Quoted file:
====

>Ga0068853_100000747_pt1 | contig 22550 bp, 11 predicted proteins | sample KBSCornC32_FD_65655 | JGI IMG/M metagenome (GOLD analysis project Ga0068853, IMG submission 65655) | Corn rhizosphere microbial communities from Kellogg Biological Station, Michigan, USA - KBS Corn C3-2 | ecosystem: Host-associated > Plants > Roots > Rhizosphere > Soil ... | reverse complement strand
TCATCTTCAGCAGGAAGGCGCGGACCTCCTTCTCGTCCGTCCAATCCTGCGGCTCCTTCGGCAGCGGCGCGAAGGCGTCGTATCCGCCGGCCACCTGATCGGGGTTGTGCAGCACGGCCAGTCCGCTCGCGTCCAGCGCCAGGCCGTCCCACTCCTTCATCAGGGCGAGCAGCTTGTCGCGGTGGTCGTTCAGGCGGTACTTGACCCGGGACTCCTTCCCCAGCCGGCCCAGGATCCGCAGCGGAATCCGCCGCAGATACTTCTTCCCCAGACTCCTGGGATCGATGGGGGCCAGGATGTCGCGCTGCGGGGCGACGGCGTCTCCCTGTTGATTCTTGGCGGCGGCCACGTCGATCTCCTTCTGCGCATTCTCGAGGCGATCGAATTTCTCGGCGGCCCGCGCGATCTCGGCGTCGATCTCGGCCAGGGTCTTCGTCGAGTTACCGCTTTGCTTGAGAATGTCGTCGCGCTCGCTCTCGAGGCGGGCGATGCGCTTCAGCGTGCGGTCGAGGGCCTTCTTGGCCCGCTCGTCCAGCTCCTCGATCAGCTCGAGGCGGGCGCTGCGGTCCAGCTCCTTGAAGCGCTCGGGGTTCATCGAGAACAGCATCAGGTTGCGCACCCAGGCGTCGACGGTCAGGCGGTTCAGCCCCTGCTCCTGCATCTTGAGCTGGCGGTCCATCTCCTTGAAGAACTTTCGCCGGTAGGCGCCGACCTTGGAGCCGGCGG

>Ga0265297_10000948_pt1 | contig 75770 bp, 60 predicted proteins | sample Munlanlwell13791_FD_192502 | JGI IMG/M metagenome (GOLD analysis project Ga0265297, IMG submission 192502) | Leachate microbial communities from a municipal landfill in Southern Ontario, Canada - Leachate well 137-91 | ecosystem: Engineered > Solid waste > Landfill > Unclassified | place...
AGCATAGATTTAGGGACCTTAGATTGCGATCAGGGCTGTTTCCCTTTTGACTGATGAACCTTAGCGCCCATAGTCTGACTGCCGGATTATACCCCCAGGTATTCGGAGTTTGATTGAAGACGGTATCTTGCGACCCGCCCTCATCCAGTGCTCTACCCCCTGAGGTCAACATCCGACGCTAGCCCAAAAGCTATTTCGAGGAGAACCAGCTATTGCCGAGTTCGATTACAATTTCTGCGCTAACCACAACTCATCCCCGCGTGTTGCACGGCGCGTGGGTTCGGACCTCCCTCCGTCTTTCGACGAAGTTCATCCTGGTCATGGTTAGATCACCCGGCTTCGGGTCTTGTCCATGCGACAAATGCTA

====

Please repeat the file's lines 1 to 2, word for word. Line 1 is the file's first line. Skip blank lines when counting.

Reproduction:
>Ga0068853_100000747_pt1 | contig 22550 bp, 11 predicted proteins | sample KBSCornC32_FD_65655 | JGI IMG/M metagenome (GOLD analysis project Ga0068853, IMG submission 65655) | Corn rhizosphere microbial communities from Kellogg Biological Station, Michigan, USA - KBS Corn C3-2 | ecosystem: Host-associated > Plants > Roots > Rhizosphere > Soil ... | reverse complement strand
TCATCTTCAGCAGGAAGGCGCGGACCTCCTTCTCGTCCGTCCAATCCTGCGGCTCCTTCGGCAGCGGCGCGAAGGCGTCGTATCCGCCGGCCACCTGATCGGGGTTGTGCAGCACGGCCAGTCCGCTCGCGTCCAGCGCCAGGCCGTCCCACTCCTTCATCAGGGCGAGCAGCTTGTCGCGGTGGTCGTTCAGGCGGTACTTGACCCGGGACTCCTTCCCCAGCCGGCCCAGGATCCGCAGCGGAATCCGCCGCAGATACTTCTTCCCCAGACTCCTGGGATCGATGGGGGCCAGGATGTCGCGCTGCGGGGCGACGGCGTCTCCCTGTTGATTCTTGGCGGCGGCCACGTCGATCTCCTTCTGCGCATTCTCGAGGCGATCGAATTTCTCGGCGGCCCGCGCGATCTCGGCGTCGATCTCGGCCAGGGTCTTCGTCGAGTTACCGCTTTGCTTGAGAATGTCGTCGCGCTCGCTCTCGAGGCGGGCGATGCGCTTCAGCGTGCGGTCGAGGGCCTTCTTGGCCCGCTCGTCCAGCTCCTCGATCAGCTCGAGGCGGGCGCTGCGGTCCAGCTCCTTGAAGCGCTCGGGGTTCATCGAGAACAGCATCAGGTTGCGCACCCAGGCGTCGACGGTCAGGCGGTTCAGCCCCTGCTCCTGCATCTTGAGCTGGCGGTCCATCTCCTTGAAGAACTTTCGCCGGTAGGCGCCGACCTTGGAGCCGGCGG